Cell Bio exam 2

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  1. 4 destinations in which proteins will be sent
    • organelles
    • organelle membrane
    • cytosol
    • plasma membrane
  2. signal peptides
    specific amino acid sequence that helps to indicate the destination of the protein
  3. organelle have receptors for signal sequences and translocators to move the proteins
  4. the rough ER is composed of a network of flattened sacs called
  5. is continuous with the outer mem of the nuclear envelope and has ribosomes on its cytosolic surface
    rough er
  6. the ribosomes attached to the ER are involved in the translation of mrna to protein
  7. protein synthesis starts in the cytosol and the presence of a 16-30 AA sequence in the nascent protein directs the ribosome to the ER
  8. protein synthesis starts in the cytosol and might go to the ER
  9. n-terminal signal sequence targets proteins to the rough ER
  10. cotranslation translocation
    when translocation and translation occur at the same time
  11. one or more positive AA next to a stretch of 6-12 hydrophobic AA
  12. is a cytoplasmic ribonucleoprotein particle
  13. functions of the signal recognition particle
    binds to the large ribosomal subunit and the er signal sequence and targets them to the er membrane where its receptor is located
  14. this receptor is located in the ER membrane
    srp receptor
  15. srp will stop translation until it binds to its receptor
  16. the interaction between srp and its receptor is strengthened by
    the addition of GTP to both proteins
  17. the translocon in animals is composed of three proteins known as the sec 61 complex
    sec61 alpha, beta, and gamma
  18. sec61 alpha is an integral protein with 10 alpha helicles
  19. energy from translocation comes from the elongation process
  20. location of the translocon
    in ER membrane
  21. post translational translocation has been found in yeast
  22. some secretory proteins enter the lumen after being translated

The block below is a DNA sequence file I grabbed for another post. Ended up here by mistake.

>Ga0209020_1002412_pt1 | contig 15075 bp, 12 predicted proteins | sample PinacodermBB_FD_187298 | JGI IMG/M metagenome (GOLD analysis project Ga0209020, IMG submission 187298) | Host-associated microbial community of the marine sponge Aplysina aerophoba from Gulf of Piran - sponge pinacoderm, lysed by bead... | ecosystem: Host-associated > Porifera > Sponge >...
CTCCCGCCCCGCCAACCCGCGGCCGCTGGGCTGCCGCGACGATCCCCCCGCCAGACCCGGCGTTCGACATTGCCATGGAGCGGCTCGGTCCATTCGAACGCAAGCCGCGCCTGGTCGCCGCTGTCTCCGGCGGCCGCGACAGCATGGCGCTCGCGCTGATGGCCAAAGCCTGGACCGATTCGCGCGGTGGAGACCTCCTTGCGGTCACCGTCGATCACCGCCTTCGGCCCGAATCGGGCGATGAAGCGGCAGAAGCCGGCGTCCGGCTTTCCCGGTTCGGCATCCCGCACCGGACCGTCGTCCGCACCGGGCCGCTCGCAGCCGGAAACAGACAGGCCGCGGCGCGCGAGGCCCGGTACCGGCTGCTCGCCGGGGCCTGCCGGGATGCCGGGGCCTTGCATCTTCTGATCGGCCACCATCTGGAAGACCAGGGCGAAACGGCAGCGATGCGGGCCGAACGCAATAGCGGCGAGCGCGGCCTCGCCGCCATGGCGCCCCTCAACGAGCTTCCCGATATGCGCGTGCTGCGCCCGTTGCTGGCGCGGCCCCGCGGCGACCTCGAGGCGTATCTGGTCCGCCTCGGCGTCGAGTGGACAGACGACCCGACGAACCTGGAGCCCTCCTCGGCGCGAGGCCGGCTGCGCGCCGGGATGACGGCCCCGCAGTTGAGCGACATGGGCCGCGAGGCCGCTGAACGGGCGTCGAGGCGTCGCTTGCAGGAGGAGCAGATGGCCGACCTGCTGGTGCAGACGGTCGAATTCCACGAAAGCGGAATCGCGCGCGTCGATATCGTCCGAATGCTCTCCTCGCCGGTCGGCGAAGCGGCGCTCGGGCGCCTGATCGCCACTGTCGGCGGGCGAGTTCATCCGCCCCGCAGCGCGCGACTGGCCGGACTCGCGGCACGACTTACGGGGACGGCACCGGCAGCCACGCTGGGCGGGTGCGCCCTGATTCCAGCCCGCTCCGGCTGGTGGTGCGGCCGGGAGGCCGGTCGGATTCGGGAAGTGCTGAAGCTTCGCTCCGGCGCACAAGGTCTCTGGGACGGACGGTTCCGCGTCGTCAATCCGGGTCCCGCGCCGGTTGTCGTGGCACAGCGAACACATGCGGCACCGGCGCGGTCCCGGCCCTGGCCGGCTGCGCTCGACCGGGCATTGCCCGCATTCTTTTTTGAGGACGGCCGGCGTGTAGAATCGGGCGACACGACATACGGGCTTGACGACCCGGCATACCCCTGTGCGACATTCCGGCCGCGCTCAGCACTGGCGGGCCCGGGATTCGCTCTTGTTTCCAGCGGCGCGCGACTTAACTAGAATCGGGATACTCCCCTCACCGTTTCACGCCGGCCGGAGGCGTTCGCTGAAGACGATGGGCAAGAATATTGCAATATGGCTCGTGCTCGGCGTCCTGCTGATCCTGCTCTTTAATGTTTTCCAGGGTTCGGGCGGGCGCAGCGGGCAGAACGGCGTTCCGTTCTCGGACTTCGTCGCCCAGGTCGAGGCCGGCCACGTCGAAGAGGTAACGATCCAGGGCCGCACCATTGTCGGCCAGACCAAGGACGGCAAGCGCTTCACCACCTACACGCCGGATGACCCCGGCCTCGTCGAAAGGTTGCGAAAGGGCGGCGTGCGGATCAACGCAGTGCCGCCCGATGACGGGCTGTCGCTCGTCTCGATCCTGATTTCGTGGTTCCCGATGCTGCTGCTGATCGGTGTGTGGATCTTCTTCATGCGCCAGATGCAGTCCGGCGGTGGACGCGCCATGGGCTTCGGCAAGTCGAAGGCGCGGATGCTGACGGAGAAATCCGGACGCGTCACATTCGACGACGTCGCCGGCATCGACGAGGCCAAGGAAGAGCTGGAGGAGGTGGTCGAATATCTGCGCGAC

23. all membrane proteins must be incorporated to the mem in the ER
  24. mem proteins will be sent to diff organelles
  25. topogenic sequences function
    direct the mem insertion and orientation of various classes of integral proteins
  26. refers to the # of times that a polypep chain spans the mem and the orientation of the segments in the mem
  27. 3 sequences a single pass protein can present
    • signal sequence
    • stop transfer anchor sequence
    • signal anchor sequence
  28. signal sequence has 1 or more + AA besides the stretch of 6-12 hydrophobic AA
  29. signal sequence is responsible for
    targeting protein to the ER (binds SRP)
  30. these kinds of proteins present a signal sequence and a stop transfer anchor sequence
    type 1 proteins
  31. these 2 types of proteins lack the N-terminal ER signal sequence
    type 2 & 3
  32. type 2 & 3 posses an internal hydrophobic signal anchor sequence that works as both an ER signal sequence and a mem anchor sequence
  33. the orientation of the type 1-3 proteins depends on the orientation of the signal anchor sequence in the translocon
  34. tail anchored proteins are known as
    c-terminal anchored proteins
  35. in tail anchored proteins when is the hydrophobic c-terminal available for insertion
    it is not available until the protein is completely finished
  36. tail anchored proteins are recognized by specialized complex of proteins including these 2
    • get 3
    • get 1/2
  37. Get 3 recognize tail anchored proteins when
    they are bound to ATP it recognizes the c-terminal sequence
  38. when get1/2 recognizes the tail anchored proteins and bind, they
    trigger the hydrolysis of ATP, this causes the release of the c-terminal which is then inserted into the mem
  39. get3 binds to ATP and leaves get1/2
  40. some proteins are attached to the mem by a covalently attached amphipathic molecule called
    glycosylphophatidylinositol (GPI)
  41. GPI are initially synthesized just like type 1 proteins
  42. a short sequence of AA in the luminal domain is recognized by a